On November 20 every year for the last fifteen years, transgender people gather for vigil ceremonies to acknowledge and name those who have lost their lives to anti-transgender violence in an event known as the International Transgender Day of Remembrance.
The Day of Remembrance (TDOR for short) began with a “Remembering Our Dead” movement inspired by the memory of Rita Hester, a transgender woman who was murdered in November 1998 in Boston, where she was an activist and educator on transgender issues. The vigils and speakouts held around the country are a moving and stark reminder that for millions of transgender people worldwide, the fight for survival goes on.
Trans* people experience hate crimes at alarming rates. According to GLAAD’s fact sheets citing the 2011 Hate Violence Report from the National Coalition of Anti-Violence Projects, of the increasing number of anti-LGBT hate crime murders from 2010 to 2011, 40 percent were transgender women. Transgender people of color were also 28 percent more likely to experience physical violence than people who were not transgender people of color.
Madison-based realtor and trans activist Vivienne Andersen describes TDOR as “a day of trans solidarity and visibility, a day where we come together as a community to mourn our dead, and to call out the larger cis community, our oppressors, and the conditions they have created that have taken our sisters and brothers from us.” (The term cisgender––"cis" for short––refers to people whose gender identity is the same as the sex they were assigned at birth.)
“Transgender Day of Remembrance to me is a time to honor those of us who paid the ultimate price for just being who we are,” explains Dina Martinez, a transgender stand-up comedian and writer.
“It also reminds me that it's not over. The National Coalition of Anti-Violence Programs (NCAVP) reported that 45 percent of reported hate murders were transgender women,” she adds. “This doesn't account for those deemed non-hate murders, nor does it account for the violence against trans people on a daily basis. It's all exacerbated if one is a trans person of color. It's shocking to think about.”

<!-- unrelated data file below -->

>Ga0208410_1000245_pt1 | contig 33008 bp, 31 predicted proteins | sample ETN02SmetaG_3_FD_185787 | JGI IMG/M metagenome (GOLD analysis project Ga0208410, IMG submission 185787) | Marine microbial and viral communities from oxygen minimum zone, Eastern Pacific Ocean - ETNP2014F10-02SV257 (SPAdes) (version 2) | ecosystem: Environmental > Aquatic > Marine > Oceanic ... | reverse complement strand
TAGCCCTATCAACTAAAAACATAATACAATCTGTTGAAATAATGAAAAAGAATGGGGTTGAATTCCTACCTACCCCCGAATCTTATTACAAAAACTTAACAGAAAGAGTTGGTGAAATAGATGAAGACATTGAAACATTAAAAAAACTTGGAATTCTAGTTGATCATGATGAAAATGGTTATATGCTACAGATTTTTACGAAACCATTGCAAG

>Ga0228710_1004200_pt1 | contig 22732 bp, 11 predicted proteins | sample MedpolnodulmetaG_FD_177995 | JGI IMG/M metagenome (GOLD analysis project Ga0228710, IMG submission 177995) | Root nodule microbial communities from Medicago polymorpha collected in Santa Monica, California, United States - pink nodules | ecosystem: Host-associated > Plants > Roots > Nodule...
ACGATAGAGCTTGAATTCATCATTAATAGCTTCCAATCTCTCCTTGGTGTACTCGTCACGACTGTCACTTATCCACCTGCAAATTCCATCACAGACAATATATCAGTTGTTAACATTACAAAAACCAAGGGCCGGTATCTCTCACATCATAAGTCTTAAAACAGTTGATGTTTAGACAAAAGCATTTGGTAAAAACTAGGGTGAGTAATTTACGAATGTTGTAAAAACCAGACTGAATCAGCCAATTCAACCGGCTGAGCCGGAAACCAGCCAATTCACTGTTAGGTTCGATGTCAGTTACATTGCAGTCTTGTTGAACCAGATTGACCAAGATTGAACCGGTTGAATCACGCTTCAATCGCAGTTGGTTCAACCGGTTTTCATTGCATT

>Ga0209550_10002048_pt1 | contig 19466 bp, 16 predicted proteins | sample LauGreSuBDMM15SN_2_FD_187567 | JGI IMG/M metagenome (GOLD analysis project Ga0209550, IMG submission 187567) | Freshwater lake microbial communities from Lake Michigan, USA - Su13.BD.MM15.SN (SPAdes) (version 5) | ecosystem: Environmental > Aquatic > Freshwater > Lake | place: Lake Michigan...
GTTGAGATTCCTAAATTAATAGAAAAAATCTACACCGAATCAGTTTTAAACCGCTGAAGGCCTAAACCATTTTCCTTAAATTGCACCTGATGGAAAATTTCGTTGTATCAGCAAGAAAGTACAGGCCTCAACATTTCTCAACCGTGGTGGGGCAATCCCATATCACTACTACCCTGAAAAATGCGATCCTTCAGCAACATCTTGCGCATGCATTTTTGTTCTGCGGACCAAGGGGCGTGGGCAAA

Transphobic violence starts at a young age. Reports from the Gay, Lesbian and Straight Education Network (GLSEN) indicate that 16.8 percent of transgender students report being physically assaulted as a result of gender expression, while 32.1 percent experience physical harassment.
A fundamental lack of public understanding of what it means to be transgender, Martinez and Andersen agree, fuels transphobia, and the resulting bigotry is even more severe when combined with misogyny and racism.
“Transphobia is generally not very subtle. I have people who always ask me questions about my genitals and ask if I'm a boy or a girl,” Martinez explains. “It's crazy. How would you feel if someone asked you about your body?”
She adds, “I think people just want to find a way to wrap their minds around it, and sometimes that inability to put someone in a category leads them to harsher actions. It's easy to mistreat and harm a person when one thinks of them as ‘less than,’ a ‘freak,’ or almost ‘non-human.’”
Martinez and Andersen both cite the wider recognition of trans issues as a major success this year. “The visibility of positive role models” like author Janet Mock and actress Laverne Cox has been a boon, says Martinez. It helps to see more people “articulating the struggle and successes of those of us who are transgender. We are also seeing more trans-positive portrayals within the media and as someone who is in the entertainment industry, it makes me very excited and proud.”
Visibility can also be a double-edged sword. “Trans people have become so much more visible that you see people become more tolerant, because they’re more aware of trans issues––more aware that when you see a trans woman in a bathroom she’s not going to molest your children,” Andersen points out. “The other side of that is that I used to be able to fly under the radar. We’re treated better in places where we were already treated better, and in other places there’s been more of a pushback. It’s like that Gandhi quote––‘First they ignore you, then they laugh at you, then they fight you, and then you win.’ We’ve been ignored, then mocked, now we’re starting to see more organized opposition.”
In addition to hate crime, workplace discrimination and economic disparities still plague the trans community. “What can people do to help trans women? Hire them!” Andersen asserts. Transgender people report unemployment at twice the rate of the general population, and an estimated 44 percent are underemployed, according to a recent Center for American Progress poll.
“We need everyone to fight for us, to speak up on our behalf,” says Martinez. “We want the opportunity to participate in the American dream, but can only do that when our law enforcement branches stop targeting us; when public accommodations aren't denied to us based on our appearances; when discrimination based on gender identity is removed from employment and housing opportunities; when we feel safe walking outside of our doors and neighborhoods. Then, and only then, will you allow a vibrant and functional part of society to flourish and grow.”
TDOR events will take place today all over the world; see this official list to find an event near you.